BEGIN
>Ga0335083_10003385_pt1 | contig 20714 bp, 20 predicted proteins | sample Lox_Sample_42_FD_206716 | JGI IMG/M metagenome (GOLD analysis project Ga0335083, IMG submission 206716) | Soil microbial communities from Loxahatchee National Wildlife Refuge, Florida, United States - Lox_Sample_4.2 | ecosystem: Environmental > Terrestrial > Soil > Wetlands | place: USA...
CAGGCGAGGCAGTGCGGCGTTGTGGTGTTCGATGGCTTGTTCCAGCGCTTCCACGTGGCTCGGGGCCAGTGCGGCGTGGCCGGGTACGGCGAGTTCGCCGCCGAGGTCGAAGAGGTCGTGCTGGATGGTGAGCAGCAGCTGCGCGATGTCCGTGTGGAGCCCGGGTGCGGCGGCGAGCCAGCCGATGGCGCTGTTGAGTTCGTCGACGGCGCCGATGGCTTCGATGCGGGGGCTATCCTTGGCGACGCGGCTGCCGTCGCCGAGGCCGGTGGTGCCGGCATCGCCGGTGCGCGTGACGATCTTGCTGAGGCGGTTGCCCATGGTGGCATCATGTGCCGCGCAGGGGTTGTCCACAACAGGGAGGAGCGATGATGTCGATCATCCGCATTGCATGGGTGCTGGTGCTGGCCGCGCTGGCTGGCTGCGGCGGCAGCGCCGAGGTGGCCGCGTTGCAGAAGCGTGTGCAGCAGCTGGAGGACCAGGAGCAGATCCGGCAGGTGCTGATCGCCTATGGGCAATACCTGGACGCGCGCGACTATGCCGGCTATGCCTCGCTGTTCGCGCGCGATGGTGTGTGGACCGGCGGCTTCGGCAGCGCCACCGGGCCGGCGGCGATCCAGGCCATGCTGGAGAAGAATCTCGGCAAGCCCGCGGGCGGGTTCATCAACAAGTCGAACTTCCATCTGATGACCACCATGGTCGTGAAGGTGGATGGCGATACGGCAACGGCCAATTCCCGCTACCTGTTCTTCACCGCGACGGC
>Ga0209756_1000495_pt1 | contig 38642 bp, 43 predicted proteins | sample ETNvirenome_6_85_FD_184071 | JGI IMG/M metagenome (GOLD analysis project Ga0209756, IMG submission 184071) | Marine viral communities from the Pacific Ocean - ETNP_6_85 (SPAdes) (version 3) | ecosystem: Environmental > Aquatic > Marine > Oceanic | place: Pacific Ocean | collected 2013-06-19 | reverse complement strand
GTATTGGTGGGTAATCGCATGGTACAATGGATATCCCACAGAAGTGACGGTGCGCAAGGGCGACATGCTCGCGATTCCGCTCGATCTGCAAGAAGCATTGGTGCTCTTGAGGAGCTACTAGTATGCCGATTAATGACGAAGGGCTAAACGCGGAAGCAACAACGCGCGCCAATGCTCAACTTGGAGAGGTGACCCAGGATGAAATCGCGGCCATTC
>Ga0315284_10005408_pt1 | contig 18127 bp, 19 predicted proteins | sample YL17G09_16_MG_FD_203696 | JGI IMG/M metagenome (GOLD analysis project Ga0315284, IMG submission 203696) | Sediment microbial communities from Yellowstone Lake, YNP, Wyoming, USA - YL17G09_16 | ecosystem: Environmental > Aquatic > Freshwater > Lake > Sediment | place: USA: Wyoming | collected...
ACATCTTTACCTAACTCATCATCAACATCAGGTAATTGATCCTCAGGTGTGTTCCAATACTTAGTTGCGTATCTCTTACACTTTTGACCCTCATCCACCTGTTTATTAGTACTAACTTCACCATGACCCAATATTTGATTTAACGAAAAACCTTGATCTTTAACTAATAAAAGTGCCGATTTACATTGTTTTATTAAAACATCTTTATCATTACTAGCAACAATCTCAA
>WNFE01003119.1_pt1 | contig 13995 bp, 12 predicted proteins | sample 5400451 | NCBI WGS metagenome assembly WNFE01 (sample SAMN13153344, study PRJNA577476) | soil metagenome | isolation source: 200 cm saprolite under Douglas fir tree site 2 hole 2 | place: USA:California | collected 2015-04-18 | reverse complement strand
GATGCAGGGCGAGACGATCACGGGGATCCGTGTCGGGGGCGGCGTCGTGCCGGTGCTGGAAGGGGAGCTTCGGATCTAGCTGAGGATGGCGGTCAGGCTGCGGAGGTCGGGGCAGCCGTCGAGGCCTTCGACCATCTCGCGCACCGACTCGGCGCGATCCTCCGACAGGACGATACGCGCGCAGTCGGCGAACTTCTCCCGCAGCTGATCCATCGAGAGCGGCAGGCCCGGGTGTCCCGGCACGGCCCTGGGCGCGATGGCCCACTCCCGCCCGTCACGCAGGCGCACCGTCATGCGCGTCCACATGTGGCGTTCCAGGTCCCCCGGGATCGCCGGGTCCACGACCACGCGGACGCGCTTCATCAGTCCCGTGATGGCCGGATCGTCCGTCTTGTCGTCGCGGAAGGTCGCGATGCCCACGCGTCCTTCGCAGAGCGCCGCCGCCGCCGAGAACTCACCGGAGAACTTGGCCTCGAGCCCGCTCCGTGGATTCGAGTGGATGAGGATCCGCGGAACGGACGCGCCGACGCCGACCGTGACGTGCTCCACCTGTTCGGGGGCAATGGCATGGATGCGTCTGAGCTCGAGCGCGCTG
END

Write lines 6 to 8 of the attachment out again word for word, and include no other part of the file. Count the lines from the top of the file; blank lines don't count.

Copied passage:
ACATCTTTACCTAACTCATCATCAACATCAGGTAATTGATCCTCAGGTGTGTTCCAATACTTAGTTGCGTATCTCTTACACTTTTGACCCTCATCCACCTGTTTATTAGTACTAACTTCACCATGACCCAATATTTGATTTAACGAAAAACCTTGATCTTTAACTAATAAAAGTGCCGATTTACATTGTTTTATTAAAACATCTTTATCATTACTAGCAACAATCTCAA
>WNFE01003119.1_pt1 | contig 13995 bp, 12 predicted proteins | sample 5400451 | NCBI WGS metagenome assembly WNFE01 (sample SAMN13153344, study PRJNA577476) | soil metagenome | isolation source: 200 cm saprolite under Douglas fir tree site 2 hole 2 | place: USA:California | collected 2015-04-18 | reverse complement strand
GATGCAGGGCGAGACGATCACGGGGATCCGTGTCGGGGGCGGCGTCGTGCCGGTGCTGGAAGGGGAGCTTCGGATCTAGCTGAGGATGGCGGTCAGGCTGCGGAGGTCGGGGCAGCCGTCGAGGCCTTCGACCATCTCGCGCACCGACTCGGCGCGATCCTCCGACAGGACGATACGCGCGCAGTCGGCGAACTTCTCCCGCAGCTGATCCATCGAGAGCGGCAGGCCCGGGTGTCCCGGCACGGCCCTGGGCGCGATGGCCCACTCCCGCCCGTCACGCAGGCGCACCGTCATGCGCGTCCACATGTGGCGTTCCAGGTCCCCCGGGATCGCCGGGTCCACGACCACGCGGACGCGCTTCATCAGTCCCGTGATGGCCGGATCGTCCGTCTTGTCGTCGCGGAAGGTCGCGATGCCCACGCGTCCTTCGCAGAGCGCCGCCGCCGCCGAGAACTCACCGGAGAACTTGGCCTCGAGCCCGCTCCGTGGATTCGAGTGGATGAGGATCCGCGGAACGGACGCGCCGACGCCGACCGTGACGTGCTCCACCTGTTCGGGGGCAATGGCATGGATGCGTCTGAGCTCGAGCGCGCTG